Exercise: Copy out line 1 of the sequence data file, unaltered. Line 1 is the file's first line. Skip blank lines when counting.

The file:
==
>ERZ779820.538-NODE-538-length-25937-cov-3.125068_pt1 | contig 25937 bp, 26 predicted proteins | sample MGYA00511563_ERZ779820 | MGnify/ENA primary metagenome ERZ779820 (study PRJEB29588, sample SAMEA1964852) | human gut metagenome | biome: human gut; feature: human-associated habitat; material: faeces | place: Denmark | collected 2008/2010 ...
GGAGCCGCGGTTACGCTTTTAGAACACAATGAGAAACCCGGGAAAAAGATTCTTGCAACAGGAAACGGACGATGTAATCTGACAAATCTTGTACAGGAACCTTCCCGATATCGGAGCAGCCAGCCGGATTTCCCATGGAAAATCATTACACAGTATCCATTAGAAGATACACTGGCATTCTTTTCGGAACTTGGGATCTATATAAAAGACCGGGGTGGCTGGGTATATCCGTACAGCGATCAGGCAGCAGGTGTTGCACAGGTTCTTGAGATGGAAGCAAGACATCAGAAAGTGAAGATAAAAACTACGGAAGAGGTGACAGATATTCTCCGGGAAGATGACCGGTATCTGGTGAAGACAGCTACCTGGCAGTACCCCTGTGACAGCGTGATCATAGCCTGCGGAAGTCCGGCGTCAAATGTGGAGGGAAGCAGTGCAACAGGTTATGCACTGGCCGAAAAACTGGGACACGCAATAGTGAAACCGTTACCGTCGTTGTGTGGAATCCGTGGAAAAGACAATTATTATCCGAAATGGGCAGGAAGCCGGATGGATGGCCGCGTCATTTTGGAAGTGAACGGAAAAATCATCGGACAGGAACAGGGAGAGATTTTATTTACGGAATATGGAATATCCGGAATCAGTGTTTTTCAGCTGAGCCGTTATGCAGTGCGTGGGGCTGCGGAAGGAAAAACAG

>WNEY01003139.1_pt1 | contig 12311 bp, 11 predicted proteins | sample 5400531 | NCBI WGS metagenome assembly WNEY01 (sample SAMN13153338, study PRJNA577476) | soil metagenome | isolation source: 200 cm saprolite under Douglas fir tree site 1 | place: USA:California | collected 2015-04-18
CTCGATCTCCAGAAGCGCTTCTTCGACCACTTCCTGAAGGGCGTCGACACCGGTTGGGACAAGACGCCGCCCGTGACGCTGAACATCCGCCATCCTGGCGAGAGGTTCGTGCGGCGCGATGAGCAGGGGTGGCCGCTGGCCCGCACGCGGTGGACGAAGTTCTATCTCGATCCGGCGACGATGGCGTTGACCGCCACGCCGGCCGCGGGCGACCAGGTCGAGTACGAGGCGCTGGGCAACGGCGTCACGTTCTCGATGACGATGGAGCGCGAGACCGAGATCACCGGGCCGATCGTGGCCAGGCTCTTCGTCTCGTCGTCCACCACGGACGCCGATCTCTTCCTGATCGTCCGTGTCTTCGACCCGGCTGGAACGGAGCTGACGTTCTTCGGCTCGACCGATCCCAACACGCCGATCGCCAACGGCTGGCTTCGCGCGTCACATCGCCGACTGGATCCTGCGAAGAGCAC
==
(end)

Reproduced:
>ERZ779820.538-NODE-538-length-25937-cov-3.125068_pt1 | contig 25937 bp, 26 predicted proteins | sample MGYA00511563_ERZ779820 | MGnify/ENA primary metagenome ERZ779820 (study PRJEB29588, sample SAMEA1964852) | human gut metagenome | biome: human gut; feature: human-associated habitat; material: faeces | place: Denmark | collected 2008/2010 ...